Justin Thomas is not a fan of a rollback from the governing bodies … despite believing he would personally benefit from it.

Thomas, speaking on Wednesday at the Valspar Championship a day after the USGA and R&A proposed a new golf ball testing standard for elite competition that could see a major reduction in driving distances, did not hold back on his feelings towards the announcement.

The two-time PGA champ said he was “disappointed” by the news, but “not surprised” by the developments before sharing his thoughts on the USGA.

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“I think the USGA over the years has — in my eyes, it’s harsh, but made some pretty selfish decisions,” Thomas said. “They definitely, in my mind, have done a lot of things that aren’t for the betterment of the game, although they claim it. I had conversations with some USGA members and it just — to me, I don’t understand how it’s growing the game. For them to say in the same sentence that golf is in the best place it’s ever been, everything is great, but…

“And I’m like, well, there shouldn’t be a but. You’re trying to create a solution for a problem that doesn’t exist. To me, it’s so bad for the game of golf, for an opportunity — I mean, some of the great things to me is the fact that you can play the exact same golf ball that I play. I mean, that’s cool. For an everyday amateur golfer, it’s very unique that we are able to play the exact same equipment. Yeah, I understand that I may have a different grind on a wedge, whatever you want to call it, but you can go to the pro shop and buy the same golf ball that I play or Scottie Scheffler plays or whatever.

“But the USGA wants to bring it to a point where that’s not the case. They want it to be, okay, well, the pros play this way and the amateurs play this way, and that just doesn’t — I don’t understand how that’s better for the game of golf. The amount of time, money that these manufacturers have spent trying to create the best product possible and now you’re going to tell them and us that we have to start over for potentially if the PGA Tour, PGA of America, don’t adopt this local rule. So for two of the four biggest events of the year we’re going to have to use a different ball? Like, try to explain to me how that’s better for the game of golf.”

Thomas continued that the USGA is basing the decision “off the top 0.1 per cent” of all golfers, and stated his belief that no one is saying golf is not fun anymore because players are hitting it “so far and straight”. He also took issue that “5- to 15-handicapped amateurs” are determining the rules of golf for professionals, and hinted that the PGA Tour may not follow suit with a potential rollback.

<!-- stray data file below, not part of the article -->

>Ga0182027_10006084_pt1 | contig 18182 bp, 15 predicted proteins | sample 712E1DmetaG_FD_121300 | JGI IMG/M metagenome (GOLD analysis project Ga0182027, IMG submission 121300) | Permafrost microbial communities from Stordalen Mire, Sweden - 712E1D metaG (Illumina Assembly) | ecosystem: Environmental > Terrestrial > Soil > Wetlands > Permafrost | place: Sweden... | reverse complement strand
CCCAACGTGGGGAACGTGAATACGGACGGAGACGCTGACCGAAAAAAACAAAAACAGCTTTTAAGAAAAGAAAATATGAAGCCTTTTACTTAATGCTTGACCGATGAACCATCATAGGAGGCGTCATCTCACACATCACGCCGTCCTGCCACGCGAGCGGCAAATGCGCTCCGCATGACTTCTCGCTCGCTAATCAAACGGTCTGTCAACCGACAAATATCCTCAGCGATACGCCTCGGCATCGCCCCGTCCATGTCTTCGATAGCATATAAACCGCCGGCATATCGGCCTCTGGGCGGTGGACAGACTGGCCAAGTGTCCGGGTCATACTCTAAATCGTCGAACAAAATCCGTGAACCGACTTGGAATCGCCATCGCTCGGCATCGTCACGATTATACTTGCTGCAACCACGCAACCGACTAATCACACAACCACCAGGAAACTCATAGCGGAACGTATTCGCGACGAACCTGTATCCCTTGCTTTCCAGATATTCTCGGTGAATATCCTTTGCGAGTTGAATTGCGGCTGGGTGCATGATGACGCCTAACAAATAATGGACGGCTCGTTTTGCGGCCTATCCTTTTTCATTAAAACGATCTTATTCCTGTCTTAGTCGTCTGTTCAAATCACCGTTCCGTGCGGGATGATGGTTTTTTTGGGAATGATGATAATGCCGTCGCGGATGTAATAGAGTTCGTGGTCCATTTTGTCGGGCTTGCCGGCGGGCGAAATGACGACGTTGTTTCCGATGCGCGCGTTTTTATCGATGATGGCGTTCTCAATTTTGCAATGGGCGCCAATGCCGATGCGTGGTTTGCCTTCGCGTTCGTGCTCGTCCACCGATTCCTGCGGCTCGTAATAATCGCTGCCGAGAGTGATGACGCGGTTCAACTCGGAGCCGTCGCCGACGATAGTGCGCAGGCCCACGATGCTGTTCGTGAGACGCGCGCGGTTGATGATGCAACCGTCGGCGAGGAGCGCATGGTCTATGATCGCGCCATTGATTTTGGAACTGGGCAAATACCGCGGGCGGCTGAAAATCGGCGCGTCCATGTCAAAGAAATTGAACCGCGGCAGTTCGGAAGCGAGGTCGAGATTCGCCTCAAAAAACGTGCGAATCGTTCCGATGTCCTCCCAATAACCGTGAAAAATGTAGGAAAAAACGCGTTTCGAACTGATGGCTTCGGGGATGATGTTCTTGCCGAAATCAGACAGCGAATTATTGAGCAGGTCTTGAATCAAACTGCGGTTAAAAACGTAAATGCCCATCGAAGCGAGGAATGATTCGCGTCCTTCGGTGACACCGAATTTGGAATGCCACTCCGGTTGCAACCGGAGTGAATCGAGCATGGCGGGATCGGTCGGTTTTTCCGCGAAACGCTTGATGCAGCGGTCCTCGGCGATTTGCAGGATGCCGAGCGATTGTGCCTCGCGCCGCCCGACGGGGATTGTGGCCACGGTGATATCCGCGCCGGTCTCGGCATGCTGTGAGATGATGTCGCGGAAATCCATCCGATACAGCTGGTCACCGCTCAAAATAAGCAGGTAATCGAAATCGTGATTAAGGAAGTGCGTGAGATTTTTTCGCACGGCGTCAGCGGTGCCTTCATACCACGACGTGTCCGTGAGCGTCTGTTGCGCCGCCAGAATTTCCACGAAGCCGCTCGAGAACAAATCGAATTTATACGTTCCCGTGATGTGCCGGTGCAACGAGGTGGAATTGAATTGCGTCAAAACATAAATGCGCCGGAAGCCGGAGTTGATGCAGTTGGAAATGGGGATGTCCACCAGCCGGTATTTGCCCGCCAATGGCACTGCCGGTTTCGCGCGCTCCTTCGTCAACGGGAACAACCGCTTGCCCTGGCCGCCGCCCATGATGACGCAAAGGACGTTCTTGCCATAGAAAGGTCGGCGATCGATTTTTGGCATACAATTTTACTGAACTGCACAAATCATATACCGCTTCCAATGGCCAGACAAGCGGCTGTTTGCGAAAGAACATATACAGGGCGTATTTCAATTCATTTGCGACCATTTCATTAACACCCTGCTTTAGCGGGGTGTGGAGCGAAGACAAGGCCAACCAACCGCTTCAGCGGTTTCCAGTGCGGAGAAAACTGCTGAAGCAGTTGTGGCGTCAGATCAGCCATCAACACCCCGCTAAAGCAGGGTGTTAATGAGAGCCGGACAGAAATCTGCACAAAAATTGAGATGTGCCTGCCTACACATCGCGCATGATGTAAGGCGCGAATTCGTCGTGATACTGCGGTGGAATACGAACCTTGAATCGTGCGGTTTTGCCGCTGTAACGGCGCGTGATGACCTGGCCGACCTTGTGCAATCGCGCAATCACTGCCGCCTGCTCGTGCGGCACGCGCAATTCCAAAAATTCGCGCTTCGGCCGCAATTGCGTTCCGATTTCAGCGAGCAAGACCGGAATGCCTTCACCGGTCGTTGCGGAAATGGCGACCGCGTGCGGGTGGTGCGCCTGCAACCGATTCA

“I can’t speak on behalf of what [the tour is] planning on doing. But to my knowledge, they haven’t necessarily been on board with it or wanting to pursue the rolling the ball back,” Thomas said. “I mean, I’m all for not letting it go any further. And I think this is another important thing, like, this would help me. Rolling the ball back is only going to help, I feel like, somebody who hits it far and is a good ball-striker. It’s just an advantage for me even more so, I feel like, than I have and I’m still not for it. It’s just —  it’s a bigger picture. It’s about the game of golf. If I can hear some reasons that claim it’s better for the game of golf, then so be it, but I’ve yet to hear any.”

Following Tuesday’s announcement, the PGA Tour released a vague, noncommittal stance regarding possible rollback. “We will continue our own extensive independent analysis of the topic and will collaborate with the USGA and The R&A, along with our membership and industry partners, to evaluate and provide feedback on this proposal,” a statement read. “The tour remains committed to ensuring any future solutions identified benefit the game as a whole, without negatively impacting the tour, its players or our fans’ enjoyment of our sport.”

This is not the first time Thomas has been at odds with the USGA. In 2019 Thomas took issue with the revised Rules of Golf, both their implementation and the USGA’s communications regarding the changes. The USGA’s Twitter responded by calling out Thomas for cancelling planned meetings. Thomas countered by saying the tweet was “shocking” and inaccurate.”